Christie Rodrigues will never forget the winter she watched one of her athletes practice landing a triple axel — one of the most difficult jumps in figure skating. Rodrigues was training a variety of winter athletes at Canada Olympic Park, but she remembers the figure skater most.
She watched as the young skater took a deep breath, lined up the jump, and then crashed down on the ice. It happened again, and again, and again. She just couldn’t land the jump.
Until one day, she did.
This hard-won moment of success was the result of good coaching, focused training, and sharp performance analysis. It finally enabled the skater to get her rotation just right, in that split second when she was suspended above the surface of the ice.
Rodrigues, who currently heads up LaunchPad by Vog as Director of Operations, sees a lot of parallels between the development path of an athlete and a developer in the tech industry. Failure, struggle, improvement, improvement again, and ultimately – success. But to make it happen, both athletes and developers require the right training programs.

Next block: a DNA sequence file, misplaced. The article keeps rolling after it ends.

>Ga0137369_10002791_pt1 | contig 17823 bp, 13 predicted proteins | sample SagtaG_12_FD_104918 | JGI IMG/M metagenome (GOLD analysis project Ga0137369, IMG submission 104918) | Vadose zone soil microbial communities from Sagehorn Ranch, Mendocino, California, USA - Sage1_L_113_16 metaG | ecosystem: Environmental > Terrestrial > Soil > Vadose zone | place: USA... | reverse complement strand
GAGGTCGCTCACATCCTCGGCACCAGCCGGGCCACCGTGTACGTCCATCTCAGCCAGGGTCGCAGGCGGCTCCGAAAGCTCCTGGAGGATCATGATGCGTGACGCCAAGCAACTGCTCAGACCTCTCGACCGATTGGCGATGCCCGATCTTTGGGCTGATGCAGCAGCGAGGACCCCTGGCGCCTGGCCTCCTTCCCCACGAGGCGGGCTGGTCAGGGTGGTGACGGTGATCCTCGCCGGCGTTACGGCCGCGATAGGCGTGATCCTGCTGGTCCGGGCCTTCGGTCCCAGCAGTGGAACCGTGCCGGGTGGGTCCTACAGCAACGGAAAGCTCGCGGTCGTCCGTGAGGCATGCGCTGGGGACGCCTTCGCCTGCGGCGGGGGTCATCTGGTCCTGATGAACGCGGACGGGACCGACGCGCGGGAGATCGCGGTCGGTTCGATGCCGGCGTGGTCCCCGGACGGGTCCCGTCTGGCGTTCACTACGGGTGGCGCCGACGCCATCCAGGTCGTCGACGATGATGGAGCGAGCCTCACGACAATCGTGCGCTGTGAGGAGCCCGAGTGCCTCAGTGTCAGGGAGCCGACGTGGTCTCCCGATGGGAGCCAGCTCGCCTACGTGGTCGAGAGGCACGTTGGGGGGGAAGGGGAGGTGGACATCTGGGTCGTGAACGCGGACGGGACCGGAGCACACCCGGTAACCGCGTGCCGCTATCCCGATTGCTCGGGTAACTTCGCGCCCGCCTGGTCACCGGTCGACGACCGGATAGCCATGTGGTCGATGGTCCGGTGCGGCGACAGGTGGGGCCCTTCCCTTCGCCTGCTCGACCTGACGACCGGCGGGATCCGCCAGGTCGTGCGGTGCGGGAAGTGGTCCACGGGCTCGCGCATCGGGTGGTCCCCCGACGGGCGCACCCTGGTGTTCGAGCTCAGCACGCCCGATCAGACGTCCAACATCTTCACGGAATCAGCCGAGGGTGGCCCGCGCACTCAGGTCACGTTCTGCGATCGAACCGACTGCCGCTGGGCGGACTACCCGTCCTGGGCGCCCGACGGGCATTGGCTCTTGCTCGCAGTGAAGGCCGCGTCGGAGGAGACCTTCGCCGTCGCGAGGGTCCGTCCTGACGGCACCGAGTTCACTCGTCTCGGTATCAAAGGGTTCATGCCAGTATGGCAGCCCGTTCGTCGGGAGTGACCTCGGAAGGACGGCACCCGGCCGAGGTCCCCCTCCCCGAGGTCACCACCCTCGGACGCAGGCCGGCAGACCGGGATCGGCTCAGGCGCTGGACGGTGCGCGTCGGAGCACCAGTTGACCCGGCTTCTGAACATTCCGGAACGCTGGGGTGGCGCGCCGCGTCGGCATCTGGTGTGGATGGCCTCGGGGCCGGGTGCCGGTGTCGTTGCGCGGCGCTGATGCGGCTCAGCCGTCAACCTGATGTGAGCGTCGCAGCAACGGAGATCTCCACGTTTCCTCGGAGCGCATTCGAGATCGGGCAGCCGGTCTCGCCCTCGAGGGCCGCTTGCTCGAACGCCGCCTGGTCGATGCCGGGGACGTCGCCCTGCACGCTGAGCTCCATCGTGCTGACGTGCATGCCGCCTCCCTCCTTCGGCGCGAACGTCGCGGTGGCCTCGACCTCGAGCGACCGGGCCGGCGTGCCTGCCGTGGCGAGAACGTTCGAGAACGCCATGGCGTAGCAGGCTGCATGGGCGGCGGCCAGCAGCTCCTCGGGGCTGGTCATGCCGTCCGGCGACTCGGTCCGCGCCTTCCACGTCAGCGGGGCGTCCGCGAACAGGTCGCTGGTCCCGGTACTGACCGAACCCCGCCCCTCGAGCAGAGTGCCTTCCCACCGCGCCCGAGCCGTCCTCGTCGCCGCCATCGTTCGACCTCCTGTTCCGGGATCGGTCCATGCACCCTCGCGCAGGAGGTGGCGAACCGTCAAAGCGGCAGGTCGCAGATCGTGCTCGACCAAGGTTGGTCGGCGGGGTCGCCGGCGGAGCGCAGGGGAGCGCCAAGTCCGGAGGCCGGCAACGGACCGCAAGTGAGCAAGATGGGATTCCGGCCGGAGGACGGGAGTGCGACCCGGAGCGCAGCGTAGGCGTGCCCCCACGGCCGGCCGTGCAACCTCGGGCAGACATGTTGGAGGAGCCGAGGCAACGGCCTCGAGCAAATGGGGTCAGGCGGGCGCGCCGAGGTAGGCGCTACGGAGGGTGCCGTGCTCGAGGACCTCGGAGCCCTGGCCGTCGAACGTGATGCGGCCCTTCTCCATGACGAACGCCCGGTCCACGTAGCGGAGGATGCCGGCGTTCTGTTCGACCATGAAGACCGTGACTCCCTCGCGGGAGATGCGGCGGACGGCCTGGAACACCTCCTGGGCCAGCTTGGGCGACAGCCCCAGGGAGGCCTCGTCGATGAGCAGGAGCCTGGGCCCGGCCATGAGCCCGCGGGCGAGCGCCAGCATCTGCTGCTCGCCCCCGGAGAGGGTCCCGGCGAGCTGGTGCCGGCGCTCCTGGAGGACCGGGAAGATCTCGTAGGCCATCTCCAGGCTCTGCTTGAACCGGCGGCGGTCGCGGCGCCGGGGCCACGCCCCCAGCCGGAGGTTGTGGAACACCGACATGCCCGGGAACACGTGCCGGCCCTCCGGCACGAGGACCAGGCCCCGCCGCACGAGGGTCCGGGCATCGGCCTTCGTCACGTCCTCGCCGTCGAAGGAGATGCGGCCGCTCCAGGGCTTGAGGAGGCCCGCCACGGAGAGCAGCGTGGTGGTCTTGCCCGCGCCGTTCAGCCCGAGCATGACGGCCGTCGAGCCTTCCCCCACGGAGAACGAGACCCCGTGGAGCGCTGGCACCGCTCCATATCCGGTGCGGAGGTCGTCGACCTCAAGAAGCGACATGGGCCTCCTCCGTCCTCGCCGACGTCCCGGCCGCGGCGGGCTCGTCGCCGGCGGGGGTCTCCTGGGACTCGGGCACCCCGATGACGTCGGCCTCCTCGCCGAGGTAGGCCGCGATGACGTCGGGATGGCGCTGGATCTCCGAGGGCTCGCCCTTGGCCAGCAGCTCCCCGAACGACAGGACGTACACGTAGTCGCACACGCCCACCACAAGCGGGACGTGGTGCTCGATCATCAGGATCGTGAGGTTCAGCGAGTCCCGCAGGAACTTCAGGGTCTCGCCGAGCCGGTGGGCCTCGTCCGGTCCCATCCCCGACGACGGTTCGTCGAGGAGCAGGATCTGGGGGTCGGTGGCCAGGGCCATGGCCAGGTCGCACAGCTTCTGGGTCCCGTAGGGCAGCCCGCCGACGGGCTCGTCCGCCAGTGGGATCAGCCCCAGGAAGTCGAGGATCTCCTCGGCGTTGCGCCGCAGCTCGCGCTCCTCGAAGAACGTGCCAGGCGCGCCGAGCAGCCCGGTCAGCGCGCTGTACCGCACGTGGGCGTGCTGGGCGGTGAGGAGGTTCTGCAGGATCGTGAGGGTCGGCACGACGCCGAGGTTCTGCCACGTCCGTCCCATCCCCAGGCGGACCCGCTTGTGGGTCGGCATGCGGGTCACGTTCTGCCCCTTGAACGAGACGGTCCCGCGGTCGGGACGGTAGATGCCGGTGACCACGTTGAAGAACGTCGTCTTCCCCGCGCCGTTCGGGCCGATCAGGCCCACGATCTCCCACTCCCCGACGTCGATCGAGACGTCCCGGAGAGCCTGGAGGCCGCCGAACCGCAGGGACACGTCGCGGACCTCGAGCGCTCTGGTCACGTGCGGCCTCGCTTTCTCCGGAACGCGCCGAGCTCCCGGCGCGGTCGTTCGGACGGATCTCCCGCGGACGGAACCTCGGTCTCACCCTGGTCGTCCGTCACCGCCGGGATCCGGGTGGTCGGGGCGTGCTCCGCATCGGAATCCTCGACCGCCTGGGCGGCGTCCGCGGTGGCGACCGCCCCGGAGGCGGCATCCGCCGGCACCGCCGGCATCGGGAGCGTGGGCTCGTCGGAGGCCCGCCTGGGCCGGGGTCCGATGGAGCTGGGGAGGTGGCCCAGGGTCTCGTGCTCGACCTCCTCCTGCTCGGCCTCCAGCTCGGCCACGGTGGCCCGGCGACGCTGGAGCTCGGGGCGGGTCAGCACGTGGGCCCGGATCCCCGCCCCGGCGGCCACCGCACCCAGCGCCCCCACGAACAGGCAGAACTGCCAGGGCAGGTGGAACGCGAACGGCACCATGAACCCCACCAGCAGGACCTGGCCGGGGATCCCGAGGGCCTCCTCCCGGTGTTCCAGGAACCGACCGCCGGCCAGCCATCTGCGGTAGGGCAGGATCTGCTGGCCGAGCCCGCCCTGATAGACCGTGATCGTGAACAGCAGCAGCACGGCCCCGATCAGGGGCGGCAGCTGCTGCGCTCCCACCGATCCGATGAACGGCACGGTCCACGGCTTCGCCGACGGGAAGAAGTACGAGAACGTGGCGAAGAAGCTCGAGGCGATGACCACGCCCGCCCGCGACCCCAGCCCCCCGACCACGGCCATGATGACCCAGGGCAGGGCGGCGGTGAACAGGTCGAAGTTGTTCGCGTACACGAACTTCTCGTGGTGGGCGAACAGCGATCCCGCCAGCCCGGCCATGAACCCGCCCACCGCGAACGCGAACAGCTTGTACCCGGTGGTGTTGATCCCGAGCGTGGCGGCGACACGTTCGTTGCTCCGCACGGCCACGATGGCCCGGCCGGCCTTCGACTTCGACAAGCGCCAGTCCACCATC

“The goal in training athletes was to get them podium-ready. And that applies to developers too,” says Rodrigues. “That’s the purpose of LaunchPad – to create industry-ready developers.”
LaunchPad helps developers get industry-ready
Unlike many university or college programs, LaunchPad is a practical, hands-on accelerated learning program that exists inside the tech industry, not outside of it.
LaunchPad enhances participants’ coding skills in one of four areas of concentration (front-end, back-end, Android or iOS) along with offering a program targeted at junior developers.
LaunchPad provides developers the chance to improve their skills on real life-inspired tech projects, deep immersion in the culture of technology, and “dev-to-dev” mentorships over the course of a 16-week program that runs multiple times each year.
Students in the program also get connected with tech companies looking to hire developers – assuming Vog App Developers doesn’t hire them first.
“LaunchPad was actually originally created and developed for our team at Vog App Developers, because tech is constantly evolving and changing – and we wanted to make sure our developers had the tools and resources they needed to be successful in their roles, and the industry,” says Rodrigues.
“But then we realized how extensive the gaps were in the new developer pipeline. Even people who had dedicated months or years to education often weren’t ready for the tech industry. So, we expanded the program to include outside applicants.”